Apfelstrudel mit Vanillesoße, yeah I said it, what are you gonna do?

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    Quote Originally Posted by Jens View Post
    Wow, just wow. Lutherans are not catholic lite, those are Anglicans. They do not practice confession. They also do not have saints, and EVERY christian denomination in existence still practices communion including in America. Confirmation is practiced by all denominations that practice child baptism. This means all christians that didn't come from the Anabaptist movement or were heavily influenced by that movement after coming to America. Catholicism Lite?

    You really think Europe fought it's largest war before the world wars to be Catholic lite? I'm not Lutheran but dude, no.
    Here os some stuff right from Lutheran websites

    1st Saints--yes they do beleive in Saints otherwise St Pauls Lutheran church down th road wouldn't be St Pauls

    How did Martin Luther and the Lutheran Confessions answer the question, "Who are the saints?" Because Martin Luther and the Lutheran Confessions based all Christian teaching on the Scriptures alone, it is not surprising that their teaching on saints mirrors those Scriptures. Because the Lutherans also considered themselves faithful catholics, it is not surprising that they were willing to retain all sound teaching about saints from the ancient Church.

    http://www.orlutheran.com/html/saintlc.html

    Here is the Lutheran Confession:

    at the present time, it is, for example, expected before partaking of the Eucharist for the first time.[4] It is also encouraged to be done frequently in a year[5] (specifically before Easter). In many churches, times are set for the pastor to hear confessions.[6]


    Lutheran confession (in the same manner as confession in the Catholic Church) can be done in the church chancel with the penitent kneeling at the altar rail and the pastor sitting in front of them, in the privacy of the pastor's office, or sometimes in a confessional. The words below, taken from the Lutheran Service Book and used in most confessions, say:


    The penitent begins by saying:


    Please hear my confession and pronounce forgiveness in order to fulfill God's will. I, a poor sinner, plead guilty before God of all sins. I have lived as if God did not matter and as if I mattered most. My Lord's name I have not honored as I should; my worship and prayers have faltered. I have not let His love have its way with me, and so my love for others has failed. There are those whom I have hurt, and those whom I have failed to help. My thoughts and desires have been spoiled with sin. What troubles me particularly is that...

    Here, the penitent is to confess whatever they have done against the commandments of God, according to their own place in life. The penitent continues.


    I am sorry for all of this and ask for grace. I want to do better.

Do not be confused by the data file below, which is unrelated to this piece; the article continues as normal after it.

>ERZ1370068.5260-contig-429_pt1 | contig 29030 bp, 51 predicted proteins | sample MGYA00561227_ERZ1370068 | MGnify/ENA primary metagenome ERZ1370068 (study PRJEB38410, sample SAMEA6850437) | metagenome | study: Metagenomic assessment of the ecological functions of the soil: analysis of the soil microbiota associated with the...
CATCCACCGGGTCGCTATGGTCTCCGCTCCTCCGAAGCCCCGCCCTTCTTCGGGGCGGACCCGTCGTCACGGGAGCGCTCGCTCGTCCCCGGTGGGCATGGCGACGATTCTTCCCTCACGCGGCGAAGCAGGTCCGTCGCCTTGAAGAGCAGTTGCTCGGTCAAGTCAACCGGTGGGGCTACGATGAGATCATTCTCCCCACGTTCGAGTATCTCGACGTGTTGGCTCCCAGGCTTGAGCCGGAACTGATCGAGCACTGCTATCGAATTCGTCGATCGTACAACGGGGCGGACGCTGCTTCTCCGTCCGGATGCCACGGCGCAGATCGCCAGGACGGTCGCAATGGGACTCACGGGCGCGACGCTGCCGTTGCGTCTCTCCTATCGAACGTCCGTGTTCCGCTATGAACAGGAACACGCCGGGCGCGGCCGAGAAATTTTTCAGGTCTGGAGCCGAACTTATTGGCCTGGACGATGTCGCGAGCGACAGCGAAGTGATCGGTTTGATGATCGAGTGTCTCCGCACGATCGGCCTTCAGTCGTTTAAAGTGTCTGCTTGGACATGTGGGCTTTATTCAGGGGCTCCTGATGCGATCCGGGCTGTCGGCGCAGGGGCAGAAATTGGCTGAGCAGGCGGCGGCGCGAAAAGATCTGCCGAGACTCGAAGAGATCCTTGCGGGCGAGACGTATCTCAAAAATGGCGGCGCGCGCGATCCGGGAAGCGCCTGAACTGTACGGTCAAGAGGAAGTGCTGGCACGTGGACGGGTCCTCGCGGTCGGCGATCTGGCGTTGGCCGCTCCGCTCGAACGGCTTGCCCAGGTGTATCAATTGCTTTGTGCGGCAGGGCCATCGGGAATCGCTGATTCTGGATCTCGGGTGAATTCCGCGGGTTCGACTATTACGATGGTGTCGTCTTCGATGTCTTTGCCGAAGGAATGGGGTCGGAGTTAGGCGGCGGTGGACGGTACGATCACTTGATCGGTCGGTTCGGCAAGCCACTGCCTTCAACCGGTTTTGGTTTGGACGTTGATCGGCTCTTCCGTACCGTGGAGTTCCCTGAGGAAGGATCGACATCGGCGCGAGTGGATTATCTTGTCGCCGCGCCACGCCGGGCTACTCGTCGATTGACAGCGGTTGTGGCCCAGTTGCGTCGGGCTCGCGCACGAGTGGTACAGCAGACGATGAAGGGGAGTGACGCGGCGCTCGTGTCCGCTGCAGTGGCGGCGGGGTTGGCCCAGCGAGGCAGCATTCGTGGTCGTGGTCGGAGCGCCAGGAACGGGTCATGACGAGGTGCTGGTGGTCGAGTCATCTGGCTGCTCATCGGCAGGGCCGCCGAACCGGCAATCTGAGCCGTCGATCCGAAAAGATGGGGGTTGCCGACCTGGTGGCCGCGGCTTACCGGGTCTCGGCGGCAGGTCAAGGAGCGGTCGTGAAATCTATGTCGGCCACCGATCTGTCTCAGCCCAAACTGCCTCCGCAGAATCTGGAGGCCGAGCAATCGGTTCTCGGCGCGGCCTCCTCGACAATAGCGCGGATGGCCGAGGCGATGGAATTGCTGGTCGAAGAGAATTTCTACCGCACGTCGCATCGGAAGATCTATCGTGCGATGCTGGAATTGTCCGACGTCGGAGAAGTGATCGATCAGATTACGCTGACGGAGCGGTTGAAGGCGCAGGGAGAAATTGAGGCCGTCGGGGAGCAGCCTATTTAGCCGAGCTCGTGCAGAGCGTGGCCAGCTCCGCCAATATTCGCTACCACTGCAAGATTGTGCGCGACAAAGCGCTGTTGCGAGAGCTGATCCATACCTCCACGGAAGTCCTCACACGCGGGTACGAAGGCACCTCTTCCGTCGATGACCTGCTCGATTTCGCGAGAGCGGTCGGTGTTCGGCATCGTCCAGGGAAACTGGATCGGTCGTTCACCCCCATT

The pastor continues:


    God be merciful to you and strengthen your faith. Do you believe that my forgiveness is God's forgiveness?

    The penitent will say:


    Yes.

    The pastor places his hand on the head of the penitent and says the following:


    In the stead and by the command of my Lord Jesus Christ I forgive you all your sins in the name of the Father and of the + Son and of the Holy Spirit. Amen.

    The pastor dismisses the penitent.


    Go in peace.

    The penitent responds:


    Amen

    The difference is that Lutherans don't have to go to confession and it is not a sacrament but a sacramental. However Luther himself said that all should go to confession.

    Lutherans follow the sam liturgical calender, have the same feast days, even consider themselves "reformed Catholics, I know several Lutherans who call themselves reformed catholic
    Where now the horse and the rider? Where is the horn that was blowing?
    Where is the helm and the hauberk, and the bright hair flowing?
    Where is the hand on the harp-string, and the red fire glowing?
    They have passed like rain on the mountain, like a wind in the meadow;
    The days have gone down in the West behind the hills into shadow.

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    Concerning the "light"-thing it's not that wrong insofar as looking at the main differences between Protestantism and Catholicism the first have lesser or less important rules/elements.

    As having been a baptised and confirmed (but never believing, so leaving) Lutheran myself we had besides three others sola scriptura (-> no pope, much less church) and sola fide (everyone's a priest, thus again lowering the importance of organisation and reaching heaven just by believing in Jesus), hence also a simpler mythology, i.e. neither purgatory nor limbos, sacraments were merely symbolic and so on.

    On the other hand promoting less strictness or "content" doesn't have to mean less integrity; typical radicals' (in the real sense of the word) thought.

    But I think the primary topic/question has another answer: Religion is a mass-movement, masses water down everything and that's the reason we have so many people in Germany called "U-Boot Christen" (Submarine-Christians), being the whole year under water and showing themselves only on Christmas and maybe Easter. It's rather a question of integrative powers of the churches than of (obvious and not so obvious) differences between single denominations.
    "All men dream: but not equally. Those who dream by night in the dusty recesses of their minds wake in the day to find that it was vanity: but the dreamers of the day are dangerous men, for they may act their dream with open eyes to make it possible."

    - T. E. Lawrence

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    Maximus, I don't know what to say, it seems your American Lutherans are different from the type we have here in Germany. I assure you, I've belonged to that church here, that is not how it is practiced here. Though we do have a liturgical kalender. But you have to consider, in a country with a state religion, those are our state holidays, like your memorial day and presidents day.